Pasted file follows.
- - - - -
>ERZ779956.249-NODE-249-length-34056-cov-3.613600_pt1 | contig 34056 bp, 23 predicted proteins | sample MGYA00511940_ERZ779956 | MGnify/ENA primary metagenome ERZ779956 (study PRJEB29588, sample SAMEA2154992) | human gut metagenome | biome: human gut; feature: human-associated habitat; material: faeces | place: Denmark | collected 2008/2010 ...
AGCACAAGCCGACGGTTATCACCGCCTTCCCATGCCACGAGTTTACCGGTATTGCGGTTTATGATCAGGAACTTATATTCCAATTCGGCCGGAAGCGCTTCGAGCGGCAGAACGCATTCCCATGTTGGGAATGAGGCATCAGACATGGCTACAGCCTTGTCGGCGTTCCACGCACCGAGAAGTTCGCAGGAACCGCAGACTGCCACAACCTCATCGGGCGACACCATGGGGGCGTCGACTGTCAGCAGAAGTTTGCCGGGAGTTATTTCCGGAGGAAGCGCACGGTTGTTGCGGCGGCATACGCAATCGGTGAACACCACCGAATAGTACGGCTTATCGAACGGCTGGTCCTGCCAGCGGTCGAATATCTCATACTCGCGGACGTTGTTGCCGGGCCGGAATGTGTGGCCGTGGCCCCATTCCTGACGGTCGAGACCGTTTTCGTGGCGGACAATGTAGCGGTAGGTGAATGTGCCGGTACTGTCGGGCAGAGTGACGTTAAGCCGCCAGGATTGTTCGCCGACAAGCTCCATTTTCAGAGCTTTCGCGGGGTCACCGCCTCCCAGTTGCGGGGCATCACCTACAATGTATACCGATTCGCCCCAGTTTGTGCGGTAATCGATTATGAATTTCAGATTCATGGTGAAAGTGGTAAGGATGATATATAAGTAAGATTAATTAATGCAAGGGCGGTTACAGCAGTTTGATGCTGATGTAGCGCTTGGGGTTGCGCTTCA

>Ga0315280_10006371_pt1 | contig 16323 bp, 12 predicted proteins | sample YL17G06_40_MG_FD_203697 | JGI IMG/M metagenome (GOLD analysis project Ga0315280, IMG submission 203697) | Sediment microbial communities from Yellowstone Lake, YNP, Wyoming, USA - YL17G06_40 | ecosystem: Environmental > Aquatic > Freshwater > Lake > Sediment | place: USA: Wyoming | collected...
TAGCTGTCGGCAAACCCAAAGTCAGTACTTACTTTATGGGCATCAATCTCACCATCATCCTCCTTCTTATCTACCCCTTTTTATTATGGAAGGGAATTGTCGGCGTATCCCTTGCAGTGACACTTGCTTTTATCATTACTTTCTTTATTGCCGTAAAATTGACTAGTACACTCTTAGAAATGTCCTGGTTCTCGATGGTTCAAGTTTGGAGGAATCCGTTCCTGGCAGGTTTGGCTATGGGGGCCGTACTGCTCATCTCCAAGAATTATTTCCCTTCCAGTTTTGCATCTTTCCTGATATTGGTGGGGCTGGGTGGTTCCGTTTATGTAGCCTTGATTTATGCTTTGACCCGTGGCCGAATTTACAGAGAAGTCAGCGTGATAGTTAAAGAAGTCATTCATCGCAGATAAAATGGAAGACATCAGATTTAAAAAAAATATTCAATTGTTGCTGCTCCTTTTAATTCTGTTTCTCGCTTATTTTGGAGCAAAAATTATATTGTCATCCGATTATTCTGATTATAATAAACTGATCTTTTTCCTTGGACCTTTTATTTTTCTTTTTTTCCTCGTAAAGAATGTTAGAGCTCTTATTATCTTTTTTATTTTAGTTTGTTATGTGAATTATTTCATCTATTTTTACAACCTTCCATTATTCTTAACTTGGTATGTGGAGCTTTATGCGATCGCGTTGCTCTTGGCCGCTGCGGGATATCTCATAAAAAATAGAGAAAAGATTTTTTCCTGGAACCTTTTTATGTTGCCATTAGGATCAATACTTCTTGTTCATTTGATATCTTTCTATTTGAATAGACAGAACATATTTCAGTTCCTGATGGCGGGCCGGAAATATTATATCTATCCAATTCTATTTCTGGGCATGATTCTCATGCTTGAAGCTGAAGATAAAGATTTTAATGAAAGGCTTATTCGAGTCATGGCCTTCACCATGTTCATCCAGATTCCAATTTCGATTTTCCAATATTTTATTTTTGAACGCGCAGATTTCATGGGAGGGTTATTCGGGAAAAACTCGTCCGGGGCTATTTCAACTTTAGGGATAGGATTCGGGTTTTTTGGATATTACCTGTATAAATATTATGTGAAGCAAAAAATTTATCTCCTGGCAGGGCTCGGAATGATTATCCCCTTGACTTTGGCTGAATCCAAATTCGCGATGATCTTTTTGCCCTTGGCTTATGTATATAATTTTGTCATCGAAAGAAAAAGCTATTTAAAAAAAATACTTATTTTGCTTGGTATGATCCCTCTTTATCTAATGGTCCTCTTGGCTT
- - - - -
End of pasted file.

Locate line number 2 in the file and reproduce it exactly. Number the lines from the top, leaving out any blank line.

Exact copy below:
AGCACAAGCCGACGGTTATCACCGCCTTCCCATGCCACGAGTTTACCGGTATTGCGGTTTATGATCAGGAACTTATATTCCAATTCGGCCGGAAGCGCTTCGAGCGGCAGAACGCATTCCCATGTTGGGAATGAGGCATCAGACATGGCTACAGCCTTGTCGGCGTTCCACGCACCGAGAAGTTCGCAGGAACCGCAGACTGCCACAACCTCATCGGGCGACACCATGGGGGCGTCGACTGTCAGCAGAAGTTTGCCGGGAGTTATTTCCGGAGGAAGCGCACGGTTGTTGCGGCGGCATACGCAATCGGTGAACACCACCGAATAGTACGGCTTATCGAACGGCTGGTCCTGCCAGCGGTCGAATATCTCATACTCGCGGACGTTGTTGCCGGGCCGGAATGTGTGGCCGTGGCCCCATTCCTGACGGTCGAGACCGTTTTCGTGGCGGACAATGTAGCGGTAGGTGAATGTGCCGGTACTGTCGGGCAGAGTGACGTTAAGCCGCCAGGATTGTTCGCCGACAAGCTCCATTTTCAGAGCTTTCGCGGGGTCACCGCCTCCCAGTTGCGGGGCATCACCTACAATGTATACCGATTCGCCCCAGTTTGTGCGGTAATCGATTATGAATTTCAGATTCATGGTGAAAGTGGTAAGGATGATATATAAGTAAGATTAATTAATGCAAGGGCGGTTACAGCAGTTTGATGCTGATGTAGCGCTTGGGGTTGCGCTTCA